The long-term consequences fall in line with the implications that Foucault outlines. The discipline mechanism: a functional mechanism that must improve the exercise of power by making it lighter, more rapid, more effective, a design of subtle coercion for a society to come” (Foucalt 209) is concerning because it is one that thrives on a sense of fear. It is also one that is hard to see, thus allowing it to flourish. Also, the relation of a state to its citizens, when state officials successfully mobilize fear is very concerning because “states often justify their expectations of obedience and loyalty, as well as their establishment of surveillance, police, intimidation, detention, and the repression of criticism and dissent, by appeal to their role as protectors of citizens” (Young 7). This leads to a very low chance of constructive rebellion and social justice movements. Also, this fear creates homogeneity, limits creativity, and creates an echo chamber of beliefs. It will also uphold the current power dynamics and status quo and continue to “strengthen the social forces – to increase production, to develop the economy, spread education, raise the level of public morality; to increase and multiply” (Foucalt 208). Unfortunately, it is one that severely disadvantages marginalized groups. It will embed us civilians deeper into the role of the subordinate citizens that live in the guise of democracy. As said in the “You are Being Watched Video”, our privacy is invaded on an industrial scale and surveillance is a means of control and suppression. A rhetorical question that really got me is … would the Civil rights movement be able to flourish if those leading it were heavily surveilled the way people are now …? It is clear that this form of power is internalized in many societies. It will take a huge societal paradigm shift to recognize the hold it has on us. This shift will be especially important for those who are unknowingly upholding this system politically. “Power has its principle not so much in person as in certain concerted distribution of bodies, surfaces, lights, gazes; in an arrangement whose internal mechanisms produce the relation in which individuals are caughts up” (Foucault 202). This perfectly captures the architecture of our society and how it creates a surplus of destructive power.
post 2
“Fear eats at the soul of democracy” (Keane).
As someone who has no recollection of 9/11, it is sometimes really difficult for me to wrap my head around the fact that this one event has done so much to curtail the constitutional protections that Americans should enjoy. The War on Terror is the reason why we have no 4th amendment rights at the border. The War on Terror is the reason why the National Security Agency has the unofficial motto of “collect everything.” And the War on Terror is the reason why we had drone strikes on Americans without due process.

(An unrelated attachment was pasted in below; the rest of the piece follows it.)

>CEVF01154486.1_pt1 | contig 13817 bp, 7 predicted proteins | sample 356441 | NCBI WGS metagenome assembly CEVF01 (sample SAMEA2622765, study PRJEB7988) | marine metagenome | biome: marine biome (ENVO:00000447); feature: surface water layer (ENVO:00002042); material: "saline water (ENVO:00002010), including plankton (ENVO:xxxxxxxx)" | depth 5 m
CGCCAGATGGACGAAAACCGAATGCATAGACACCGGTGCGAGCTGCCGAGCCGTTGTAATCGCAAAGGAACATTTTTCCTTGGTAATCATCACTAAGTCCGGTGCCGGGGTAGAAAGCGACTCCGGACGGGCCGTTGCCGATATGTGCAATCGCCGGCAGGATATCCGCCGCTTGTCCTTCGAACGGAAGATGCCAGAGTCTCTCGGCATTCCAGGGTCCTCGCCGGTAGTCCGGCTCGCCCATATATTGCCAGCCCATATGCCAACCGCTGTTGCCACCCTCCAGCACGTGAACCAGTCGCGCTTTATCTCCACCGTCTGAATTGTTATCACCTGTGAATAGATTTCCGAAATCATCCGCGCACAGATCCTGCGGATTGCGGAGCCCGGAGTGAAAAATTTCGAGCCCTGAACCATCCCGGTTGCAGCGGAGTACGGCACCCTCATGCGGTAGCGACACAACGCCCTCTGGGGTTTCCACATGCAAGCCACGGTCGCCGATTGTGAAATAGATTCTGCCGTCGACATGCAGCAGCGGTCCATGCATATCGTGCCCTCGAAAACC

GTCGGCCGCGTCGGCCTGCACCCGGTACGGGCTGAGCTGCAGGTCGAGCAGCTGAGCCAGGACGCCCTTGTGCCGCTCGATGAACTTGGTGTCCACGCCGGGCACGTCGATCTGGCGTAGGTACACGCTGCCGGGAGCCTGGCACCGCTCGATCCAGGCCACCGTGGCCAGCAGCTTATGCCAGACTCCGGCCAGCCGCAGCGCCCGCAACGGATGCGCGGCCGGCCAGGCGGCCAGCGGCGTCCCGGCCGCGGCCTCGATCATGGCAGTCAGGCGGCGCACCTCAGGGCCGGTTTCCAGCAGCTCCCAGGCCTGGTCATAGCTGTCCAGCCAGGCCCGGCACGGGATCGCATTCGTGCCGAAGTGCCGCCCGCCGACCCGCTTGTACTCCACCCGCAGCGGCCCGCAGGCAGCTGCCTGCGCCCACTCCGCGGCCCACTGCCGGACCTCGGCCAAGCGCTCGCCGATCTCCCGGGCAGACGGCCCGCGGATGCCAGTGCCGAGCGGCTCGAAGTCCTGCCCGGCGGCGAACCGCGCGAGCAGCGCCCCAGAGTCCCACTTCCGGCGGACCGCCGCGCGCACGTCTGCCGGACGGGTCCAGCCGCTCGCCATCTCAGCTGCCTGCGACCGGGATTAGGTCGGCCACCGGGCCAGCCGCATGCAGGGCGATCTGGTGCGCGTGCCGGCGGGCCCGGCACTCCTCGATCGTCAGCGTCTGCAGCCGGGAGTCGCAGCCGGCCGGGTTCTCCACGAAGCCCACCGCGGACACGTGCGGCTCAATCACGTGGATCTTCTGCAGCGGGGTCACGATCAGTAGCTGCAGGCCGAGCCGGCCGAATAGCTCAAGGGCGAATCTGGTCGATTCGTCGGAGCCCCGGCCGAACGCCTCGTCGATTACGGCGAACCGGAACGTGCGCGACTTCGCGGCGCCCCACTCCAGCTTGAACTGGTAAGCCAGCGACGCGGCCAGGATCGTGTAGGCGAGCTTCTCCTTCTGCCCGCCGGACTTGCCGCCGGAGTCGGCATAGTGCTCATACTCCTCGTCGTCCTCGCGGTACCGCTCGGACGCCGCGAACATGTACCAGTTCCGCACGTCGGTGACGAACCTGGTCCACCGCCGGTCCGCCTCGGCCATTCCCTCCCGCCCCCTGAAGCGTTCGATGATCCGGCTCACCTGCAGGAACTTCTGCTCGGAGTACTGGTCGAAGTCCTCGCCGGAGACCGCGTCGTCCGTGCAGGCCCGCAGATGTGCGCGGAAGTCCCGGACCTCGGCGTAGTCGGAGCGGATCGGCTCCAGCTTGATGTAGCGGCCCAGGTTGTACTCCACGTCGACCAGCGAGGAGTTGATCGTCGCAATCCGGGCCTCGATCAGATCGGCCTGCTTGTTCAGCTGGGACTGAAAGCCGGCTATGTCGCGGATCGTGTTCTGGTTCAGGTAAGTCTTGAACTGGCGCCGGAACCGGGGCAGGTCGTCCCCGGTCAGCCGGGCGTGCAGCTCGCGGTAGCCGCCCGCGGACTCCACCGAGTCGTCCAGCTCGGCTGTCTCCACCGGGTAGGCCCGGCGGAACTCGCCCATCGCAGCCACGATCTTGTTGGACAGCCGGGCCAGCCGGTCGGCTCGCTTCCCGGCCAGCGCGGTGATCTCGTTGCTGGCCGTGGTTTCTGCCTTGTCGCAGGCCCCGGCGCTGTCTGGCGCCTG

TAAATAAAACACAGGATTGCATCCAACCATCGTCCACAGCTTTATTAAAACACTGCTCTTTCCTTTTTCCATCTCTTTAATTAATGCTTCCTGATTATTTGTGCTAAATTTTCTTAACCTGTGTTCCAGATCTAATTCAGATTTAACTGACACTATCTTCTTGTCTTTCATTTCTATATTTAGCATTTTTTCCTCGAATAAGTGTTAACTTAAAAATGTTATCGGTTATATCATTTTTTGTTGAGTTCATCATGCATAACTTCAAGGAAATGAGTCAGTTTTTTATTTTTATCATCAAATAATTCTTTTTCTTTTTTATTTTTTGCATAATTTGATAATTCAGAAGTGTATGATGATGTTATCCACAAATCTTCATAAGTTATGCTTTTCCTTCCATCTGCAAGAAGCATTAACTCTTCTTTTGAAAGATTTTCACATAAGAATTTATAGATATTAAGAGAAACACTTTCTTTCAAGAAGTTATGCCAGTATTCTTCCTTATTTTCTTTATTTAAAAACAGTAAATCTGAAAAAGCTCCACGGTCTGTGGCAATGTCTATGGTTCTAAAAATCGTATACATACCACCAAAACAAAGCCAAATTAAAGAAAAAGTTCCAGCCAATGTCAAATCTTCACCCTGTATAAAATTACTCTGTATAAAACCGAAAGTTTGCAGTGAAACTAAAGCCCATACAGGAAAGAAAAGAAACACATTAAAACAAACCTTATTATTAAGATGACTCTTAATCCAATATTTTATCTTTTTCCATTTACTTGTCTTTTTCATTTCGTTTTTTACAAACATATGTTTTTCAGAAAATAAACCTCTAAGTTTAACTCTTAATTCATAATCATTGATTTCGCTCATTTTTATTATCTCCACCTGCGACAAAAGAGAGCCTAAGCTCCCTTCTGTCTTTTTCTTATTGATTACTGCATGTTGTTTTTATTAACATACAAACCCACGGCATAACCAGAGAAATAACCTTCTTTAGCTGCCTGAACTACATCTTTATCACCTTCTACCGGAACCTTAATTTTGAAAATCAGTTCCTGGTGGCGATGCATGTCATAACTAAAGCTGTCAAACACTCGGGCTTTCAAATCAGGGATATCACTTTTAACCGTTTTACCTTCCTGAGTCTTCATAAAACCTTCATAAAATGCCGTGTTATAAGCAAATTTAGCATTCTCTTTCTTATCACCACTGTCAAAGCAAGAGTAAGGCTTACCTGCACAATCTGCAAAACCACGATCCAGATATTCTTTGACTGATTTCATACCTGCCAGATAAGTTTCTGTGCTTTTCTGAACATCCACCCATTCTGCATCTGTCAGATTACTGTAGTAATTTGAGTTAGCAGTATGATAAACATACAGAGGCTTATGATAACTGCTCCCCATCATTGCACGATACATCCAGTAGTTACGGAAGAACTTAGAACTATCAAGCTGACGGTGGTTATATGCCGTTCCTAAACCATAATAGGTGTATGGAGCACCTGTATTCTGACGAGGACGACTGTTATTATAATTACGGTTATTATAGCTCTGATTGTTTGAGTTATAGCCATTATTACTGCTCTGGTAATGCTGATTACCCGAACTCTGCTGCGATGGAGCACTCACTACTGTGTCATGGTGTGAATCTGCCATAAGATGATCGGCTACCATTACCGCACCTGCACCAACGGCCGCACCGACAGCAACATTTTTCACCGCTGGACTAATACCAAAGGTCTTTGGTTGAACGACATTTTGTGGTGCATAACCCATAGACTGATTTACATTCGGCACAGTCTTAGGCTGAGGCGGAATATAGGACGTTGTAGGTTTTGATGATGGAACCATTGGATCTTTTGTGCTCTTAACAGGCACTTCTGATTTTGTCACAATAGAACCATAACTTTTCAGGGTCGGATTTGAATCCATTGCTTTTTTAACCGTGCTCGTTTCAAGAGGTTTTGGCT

Though the official war in Afghanistan is over, the mass surveillance programs are not. What is peculiar then, is the scramble to find the next target. The CIA (finally?) has a China Mission Center and the DOJ is chasing Chinese economic espionage in the US (supposedly—though the track record does not show that). DHS calls white supremacists the greatest terror threat. And all the intelligence agencies are helping in the Ukraine war effort (though the Biden Administration stresses that the US is not at war with Russia). With the exception of the war in Ukraine, it is clear that these agencies will continue to use their expanded (extraordinary) authorities to chase some (allegedly) nefarious target.
However, because the narrative behind Chinese economic espionage or white supremacy is not as black and white, totalizing, and essentializing as jihadist terrorism. People, who were already ambivalent about the encroachment of the security state, are even less incentivized to keep up with the news on what the Intelligence Community is doing. In many ways, as Young (2003) suggests, the American people have acquiesced to the role of the protected, without questioning whether or not the protector is doing its job. I would personally argue that the (in)Security State is not providing a net positive for the American public. And even in fiscally responsible, small-government terms, the (in)Security State is not providing a return on investment insofar as security is concerned (it is however, providing quite a lovely return on investment to the various contracting companies that staff the bureaucracy).